Human, 3-D Connectedness

One of the most surprising things I learned when researching the Becoming Amish book was hearing how connected the Amish and Mennonite are, not just among the people within their individual churches, but broadly among churches and even across the nation. Somehow, my friends with the least technology were by far the most truly connected of anybody I knew. And by truly connected, I mean in person, handshakes, hugs, face-to-face conversations, dinners, staying the night in friends' homes when they travel. I learned this at a time when researchers were starting to look at at the explosion of Facebook connectivity and seeing that more time spent on Facebook correlated with greater loneliness. It was another reminder that, while technology is not going to go away, and we will no doubt use the tools it brings, we cannot forget that we are still relatively the same animal we have been for thousands and thousands of years, and that real and true human interaction is an essential part of who we are and we do well to take intentional steps to expand that in our lives.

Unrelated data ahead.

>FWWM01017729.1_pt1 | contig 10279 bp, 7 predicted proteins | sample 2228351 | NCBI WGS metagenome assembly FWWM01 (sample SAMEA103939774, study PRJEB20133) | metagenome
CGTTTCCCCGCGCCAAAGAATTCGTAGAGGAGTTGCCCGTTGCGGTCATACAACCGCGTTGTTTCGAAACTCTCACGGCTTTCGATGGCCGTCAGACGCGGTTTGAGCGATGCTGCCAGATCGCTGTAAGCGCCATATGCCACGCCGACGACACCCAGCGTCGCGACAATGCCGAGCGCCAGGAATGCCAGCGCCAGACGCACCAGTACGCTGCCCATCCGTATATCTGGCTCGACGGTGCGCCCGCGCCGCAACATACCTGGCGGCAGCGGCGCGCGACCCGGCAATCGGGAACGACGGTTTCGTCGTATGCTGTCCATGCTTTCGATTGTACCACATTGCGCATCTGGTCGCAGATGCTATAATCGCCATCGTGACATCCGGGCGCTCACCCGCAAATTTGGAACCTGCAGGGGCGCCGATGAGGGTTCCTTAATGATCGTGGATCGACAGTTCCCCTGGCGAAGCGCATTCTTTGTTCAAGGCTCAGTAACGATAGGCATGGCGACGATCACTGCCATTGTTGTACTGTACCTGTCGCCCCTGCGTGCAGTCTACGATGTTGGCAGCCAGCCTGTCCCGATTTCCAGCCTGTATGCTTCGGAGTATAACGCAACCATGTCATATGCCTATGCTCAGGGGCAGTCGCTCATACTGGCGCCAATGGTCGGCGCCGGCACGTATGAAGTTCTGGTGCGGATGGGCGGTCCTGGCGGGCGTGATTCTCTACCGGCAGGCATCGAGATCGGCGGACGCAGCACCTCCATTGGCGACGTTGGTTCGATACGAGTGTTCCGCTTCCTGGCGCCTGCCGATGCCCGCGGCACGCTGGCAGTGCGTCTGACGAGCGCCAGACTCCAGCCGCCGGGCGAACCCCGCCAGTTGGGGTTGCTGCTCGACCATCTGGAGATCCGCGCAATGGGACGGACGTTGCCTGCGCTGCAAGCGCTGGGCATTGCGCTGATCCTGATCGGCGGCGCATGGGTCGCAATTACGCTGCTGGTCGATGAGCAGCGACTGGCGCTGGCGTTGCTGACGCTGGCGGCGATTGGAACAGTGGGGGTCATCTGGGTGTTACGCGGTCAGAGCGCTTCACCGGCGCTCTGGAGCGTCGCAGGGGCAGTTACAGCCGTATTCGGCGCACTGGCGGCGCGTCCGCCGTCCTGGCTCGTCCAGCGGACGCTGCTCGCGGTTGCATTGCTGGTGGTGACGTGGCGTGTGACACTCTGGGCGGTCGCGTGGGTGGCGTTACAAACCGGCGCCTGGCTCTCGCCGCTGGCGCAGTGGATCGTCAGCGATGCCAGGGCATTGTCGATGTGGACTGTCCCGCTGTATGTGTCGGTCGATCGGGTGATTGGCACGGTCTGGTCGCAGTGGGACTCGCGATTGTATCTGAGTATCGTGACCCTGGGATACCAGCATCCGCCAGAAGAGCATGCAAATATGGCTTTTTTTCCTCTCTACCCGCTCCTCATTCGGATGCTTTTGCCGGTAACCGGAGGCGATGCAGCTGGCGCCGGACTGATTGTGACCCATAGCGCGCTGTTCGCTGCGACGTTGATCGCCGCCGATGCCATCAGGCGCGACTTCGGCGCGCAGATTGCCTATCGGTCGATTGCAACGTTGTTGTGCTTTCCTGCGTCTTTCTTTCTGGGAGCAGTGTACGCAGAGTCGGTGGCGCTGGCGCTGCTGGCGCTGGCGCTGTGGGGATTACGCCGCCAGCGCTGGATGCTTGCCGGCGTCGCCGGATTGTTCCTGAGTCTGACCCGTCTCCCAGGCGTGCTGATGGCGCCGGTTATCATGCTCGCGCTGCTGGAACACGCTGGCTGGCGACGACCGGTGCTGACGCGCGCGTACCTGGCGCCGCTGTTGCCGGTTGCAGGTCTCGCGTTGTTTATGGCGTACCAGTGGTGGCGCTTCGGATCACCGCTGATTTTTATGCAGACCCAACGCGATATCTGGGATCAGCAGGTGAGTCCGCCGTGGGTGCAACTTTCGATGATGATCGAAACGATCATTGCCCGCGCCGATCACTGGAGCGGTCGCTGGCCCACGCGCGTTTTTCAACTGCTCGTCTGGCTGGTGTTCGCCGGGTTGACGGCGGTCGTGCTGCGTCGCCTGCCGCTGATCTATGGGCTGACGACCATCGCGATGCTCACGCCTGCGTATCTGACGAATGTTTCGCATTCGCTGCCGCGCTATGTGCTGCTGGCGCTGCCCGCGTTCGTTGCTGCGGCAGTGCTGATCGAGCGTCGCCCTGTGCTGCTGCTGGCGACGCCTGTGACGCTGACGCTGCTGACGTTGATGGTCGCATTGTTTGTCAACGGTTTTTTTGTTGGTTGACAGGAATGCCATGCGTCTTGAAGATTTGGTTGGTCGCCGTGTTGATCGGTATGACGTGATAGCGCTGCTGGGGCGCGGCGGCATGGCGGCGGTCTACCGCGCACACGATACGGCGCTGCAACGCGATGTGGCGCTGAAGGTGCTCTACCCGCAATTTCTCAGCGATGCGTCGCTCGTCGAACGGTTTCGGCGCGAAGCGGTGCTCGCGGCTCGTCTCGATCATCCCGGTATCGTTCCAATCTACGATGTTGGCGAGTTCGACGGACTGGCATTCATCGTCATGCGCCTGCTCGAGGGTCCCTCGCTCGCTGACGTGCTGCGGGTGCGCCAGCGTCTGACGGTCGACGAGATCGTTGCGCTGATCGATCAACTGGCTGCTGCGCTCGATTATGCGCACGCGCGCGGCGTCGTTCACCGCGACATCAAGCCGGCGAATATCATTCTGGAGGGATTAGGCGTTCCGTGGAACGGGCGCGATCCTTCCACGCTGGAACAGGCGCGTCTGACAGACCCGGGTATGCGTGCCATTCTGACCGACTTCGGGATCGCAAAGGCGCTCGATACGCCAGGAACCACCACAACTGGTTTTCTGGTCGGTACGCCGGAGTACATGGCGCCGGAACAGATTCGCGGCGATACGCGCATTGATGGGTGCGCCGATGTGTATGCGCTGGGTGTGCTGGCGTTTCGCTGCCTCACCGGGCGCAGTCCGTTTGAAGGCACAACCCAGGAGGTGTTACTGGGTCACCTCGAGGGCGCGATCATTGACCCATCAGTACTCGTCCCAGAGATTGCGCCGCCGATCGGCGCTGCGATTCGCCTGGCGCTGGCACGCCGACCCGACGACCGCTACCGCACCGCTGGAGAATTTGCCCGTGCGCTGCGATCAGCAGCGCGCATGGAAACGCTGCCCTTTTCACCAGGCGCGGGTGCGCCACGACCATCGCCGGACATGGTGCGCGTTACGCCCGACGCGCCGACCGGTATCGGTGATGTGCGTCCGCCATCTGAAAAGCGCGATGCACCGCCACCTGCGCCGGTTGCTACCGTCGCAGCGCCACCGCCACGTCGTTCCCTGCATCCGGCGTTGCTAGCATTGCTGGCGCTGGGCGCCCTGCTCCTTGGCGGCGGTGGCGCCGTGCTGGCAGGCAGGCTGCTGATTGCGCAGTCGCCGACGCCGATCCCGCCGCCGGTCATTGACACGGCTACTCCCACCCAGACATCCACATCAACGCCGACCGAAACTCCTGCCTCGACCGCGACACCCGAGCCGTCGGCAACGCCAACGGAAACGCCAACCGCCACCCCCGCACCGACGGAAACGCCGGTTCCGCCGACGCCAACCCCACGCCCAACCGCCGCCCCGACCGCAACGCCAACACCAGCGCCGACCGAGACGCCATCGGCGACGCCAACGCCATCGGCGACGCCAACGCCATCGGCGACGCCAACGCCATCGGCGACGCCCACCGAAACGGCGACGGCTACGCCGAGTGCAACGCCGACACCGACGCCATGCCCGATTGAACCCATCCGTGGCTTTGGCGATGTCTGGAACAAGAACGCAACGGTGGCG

Below is a quote from John Cacioppo, director, Center for Cognitive and Social Neuroscience, University of Chicago. Cacioppo is viewed as the world’s leading expert on loneliness and is author of Loneliness, 2008.

 “The greater the proportion of face-to-face interactions, the less lonely you are. The greater the proportion of online interactions, the lonelier you are.”— John Cacioppo, The Atlantic, May 2012